LORCA’s torrid and claustrophobic play Blood Wedding was a huge challenge for the young actors who joined the Theatre Royal Bath Theatre School Summer Company this year, which provided the hottest rehearsal period on record.
Updated from the 1930s to the 1970s, the focus was on the knives that were destined to deprive two young men, competing for the love of a girl, of their lives. Lorca’s plays are essentially and viscerally stories of rural Spain, but the huge increase in knife crime in the UK (and elsewhere) in the 2020s brings a different emphasis and relevance to this almost century-old parable from Andalusia.
The overwhelming constraints of religious observance and family feuds are writ large and poetical in Lorca’s works, and never more so than in Blood Wedding, where the outcome is inevitable and evident from the moment the curtain goes up. At the Egg, an intimate space at Bath Theatre Royal designed for youth theatre, The Bride to Be (Nancy Tait) must decide between love and duty. She SHOULD marry The Bridegroom (Alex Robson), but her heart and soul follow her former lover, Leonardo, (Lucas Kover Wolf) now married to The Wife (Willow Fedor).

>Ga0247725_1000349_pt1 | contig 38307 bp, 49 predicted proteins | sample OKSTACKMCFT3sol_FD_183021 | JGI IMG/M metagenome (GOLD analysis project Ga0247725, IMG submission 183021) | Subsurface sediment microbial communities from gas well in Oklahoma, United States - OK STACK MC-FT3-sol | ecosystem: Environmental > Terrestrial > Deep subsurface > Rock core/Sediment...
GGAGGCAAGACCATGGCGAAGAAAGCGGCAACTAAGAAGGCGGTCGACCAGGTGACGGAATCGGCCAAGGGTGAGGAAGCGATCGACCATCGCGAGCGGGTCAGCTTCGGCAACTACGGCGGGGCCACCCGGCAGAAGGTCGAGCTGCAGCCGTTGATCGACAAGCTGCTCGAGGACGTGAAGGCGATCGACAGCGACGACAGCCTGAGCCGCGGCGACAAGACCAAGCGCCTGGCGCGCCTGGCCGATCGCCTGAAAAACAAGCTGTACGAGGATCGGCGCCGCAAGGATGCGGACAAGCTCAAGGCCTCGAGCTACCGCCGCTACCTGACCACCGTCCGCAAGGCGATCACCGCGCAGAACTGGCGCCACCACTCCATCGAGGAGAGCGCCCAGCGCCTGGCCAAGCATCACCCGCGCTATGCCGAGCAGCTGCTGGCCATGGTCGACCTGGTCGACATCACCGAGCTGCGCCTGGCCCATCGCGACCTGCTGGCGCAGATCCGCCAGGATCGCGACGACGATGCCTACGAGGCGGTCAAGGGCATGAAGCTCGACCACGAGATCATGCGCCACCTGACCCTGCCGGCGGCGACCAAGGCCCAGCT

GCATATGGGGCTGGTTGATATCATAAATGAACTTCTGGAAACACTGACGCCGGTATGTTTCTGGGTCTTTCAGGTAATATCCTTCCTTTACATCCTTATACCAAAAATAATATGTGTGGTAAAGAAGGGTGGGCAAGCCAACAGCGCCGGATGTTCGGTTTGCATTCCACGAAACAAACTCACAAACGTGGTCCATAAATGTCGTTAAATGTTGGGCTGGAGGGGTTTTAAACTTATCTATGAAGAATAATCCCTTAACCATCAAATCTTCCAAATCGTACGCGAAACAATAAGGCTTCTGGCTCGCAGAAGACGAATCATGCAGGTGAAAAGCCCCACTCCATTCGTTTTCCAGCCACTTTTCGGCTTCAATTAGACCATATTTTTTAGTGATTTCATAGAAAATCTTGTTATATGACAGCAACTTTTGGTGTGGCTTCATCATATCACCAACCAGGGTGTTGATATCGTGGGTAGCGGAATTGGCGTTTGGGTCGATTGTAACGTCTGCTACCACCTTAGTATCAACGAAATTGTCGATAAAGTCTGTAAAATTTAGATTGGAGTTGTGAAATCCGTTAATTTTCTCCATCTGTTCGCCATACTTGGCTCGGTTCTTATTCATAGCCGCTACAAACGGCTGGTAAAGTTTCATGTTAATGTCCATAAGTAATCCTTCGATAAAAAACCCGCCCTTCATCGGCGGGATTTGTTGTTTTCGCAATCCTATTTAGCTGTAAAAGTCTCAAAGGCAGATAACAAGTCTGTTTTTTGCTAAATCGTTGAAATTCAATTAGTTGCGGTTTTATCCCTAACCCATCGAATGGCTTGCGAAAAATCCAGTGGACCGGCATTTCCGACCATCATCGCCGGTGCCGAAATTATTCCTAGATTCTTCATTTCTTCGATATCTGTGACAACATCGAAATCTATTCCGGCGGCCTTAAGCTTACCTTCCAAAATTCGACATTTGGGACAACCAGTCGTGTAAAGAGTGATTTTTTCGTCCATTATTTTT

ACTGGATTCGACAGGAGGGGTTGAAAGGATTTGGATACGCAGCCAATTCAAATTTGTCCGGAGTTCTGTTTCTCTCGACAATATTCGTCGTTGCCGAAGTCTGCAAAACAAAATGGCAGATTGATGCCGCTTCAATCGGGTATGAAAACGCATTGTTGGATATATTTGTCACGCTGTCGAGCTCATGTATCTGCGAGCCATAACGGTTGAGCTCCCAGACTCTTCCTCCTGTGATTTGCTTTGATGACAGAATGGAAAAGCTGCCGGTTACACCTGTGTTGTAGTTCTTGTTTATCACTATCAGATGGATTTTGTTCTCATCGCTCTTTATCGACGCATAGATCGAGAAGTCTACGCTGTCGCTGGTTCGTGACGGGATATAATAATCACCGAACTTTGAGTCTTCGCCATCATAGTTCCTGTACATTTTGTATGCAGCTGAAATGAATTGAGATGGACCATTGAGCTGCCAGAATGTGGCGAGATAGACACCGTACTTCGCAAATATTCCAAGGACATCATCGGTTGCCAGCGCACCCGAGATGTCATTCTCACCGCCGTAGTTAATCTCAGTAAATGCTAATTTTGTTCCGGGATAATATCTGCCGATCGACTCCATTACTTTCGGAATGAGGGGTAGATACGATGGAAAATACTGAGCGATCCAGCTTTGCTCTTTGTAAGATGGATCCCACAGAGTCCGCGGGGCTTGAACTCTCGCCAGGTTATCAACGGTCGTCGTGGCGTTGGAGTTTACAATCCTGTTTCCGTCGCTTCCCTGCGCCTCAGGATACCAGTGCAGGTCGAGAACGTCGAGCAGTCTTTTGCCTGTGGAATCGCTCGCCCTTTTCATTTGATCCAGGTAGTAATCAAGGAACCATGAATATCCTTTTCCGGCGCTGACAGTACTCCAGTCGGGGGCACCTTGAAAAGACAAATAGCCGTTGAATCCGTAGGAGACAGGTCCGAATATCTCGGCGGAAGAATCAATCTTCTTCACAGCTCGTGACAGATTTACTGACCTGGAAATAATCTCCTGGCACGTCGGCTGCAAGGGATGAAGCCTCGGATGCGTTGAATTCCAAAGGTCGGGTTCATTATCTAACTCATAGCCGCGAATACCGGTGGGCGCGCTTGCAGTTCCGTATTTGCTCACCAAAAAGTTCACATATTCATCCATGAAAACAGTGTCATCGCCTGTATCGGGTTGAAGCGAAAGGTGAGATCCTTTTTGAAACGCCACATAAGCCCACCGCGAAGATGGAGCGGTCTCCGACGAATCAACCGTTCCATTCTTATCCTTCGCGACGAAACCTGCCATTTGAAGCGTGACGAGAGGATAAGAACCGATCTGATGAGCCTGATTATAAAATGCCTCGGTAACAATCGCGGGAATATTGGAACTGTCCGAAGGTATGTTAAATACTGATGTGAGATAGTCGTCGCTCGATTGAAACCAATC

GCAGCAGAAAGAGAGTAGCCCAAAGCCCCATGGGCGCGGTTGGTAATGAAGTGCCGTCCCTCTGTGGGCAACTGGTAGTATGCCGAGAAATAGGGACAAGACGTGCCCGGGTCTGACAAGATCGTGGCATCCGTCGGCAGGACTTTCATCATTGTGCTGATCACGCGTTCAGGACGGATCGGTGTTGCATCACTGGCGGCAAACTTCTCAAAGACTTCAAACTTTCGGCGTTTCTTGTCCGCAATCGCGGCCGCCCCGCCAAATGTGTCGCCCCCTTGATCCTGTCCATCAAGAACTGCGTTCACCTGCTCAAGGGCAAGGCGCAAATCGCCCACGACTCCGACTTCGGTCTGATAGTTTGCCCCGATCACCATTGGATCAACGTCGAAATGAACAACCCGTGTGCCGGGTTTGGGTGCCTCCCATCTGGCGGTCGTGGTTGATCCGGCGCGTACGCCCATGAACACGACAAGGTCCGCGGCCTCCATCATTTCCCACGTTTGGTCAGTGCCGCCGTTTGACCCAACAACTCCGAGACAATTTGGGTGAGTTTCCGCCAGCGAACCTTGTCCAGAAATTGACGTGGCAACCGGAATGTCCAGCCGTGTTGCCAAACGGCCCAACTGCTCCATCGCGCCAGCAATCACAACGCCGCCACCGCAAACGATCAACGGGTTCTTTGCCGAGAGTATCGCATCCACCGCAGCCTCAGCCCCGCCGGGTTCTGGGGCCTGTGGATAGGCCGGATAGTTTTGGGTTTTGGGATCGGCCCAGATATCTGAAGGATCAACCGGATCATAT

The groom’s mother (Angel Johnson), who has already lost a husband and son in the centuries-old feud, is certain of the outcome and powerless to alter fate. Father of the Bride (Campbell Maddox) and the Maid (Emily Hickman) provided strong and charismatic support.
Director Soph Jacobs-Wyburn and the talented young company wove the oppressive atmosphere of the piece, aided by a simple set and some well chosen music, although the final song was a little too simplistic for such a multi-layered and poetic play.
As in several of the summer school plays, since the shows moved in from Storm on the Lawn at Prior Park, I wish that more attention had been given to projection. The Egg may be a small and intimate space, but head-down mumbling is no more audible here than it would have been in the wide open spaces of the Ball Court. Or maybe I’m just getting old.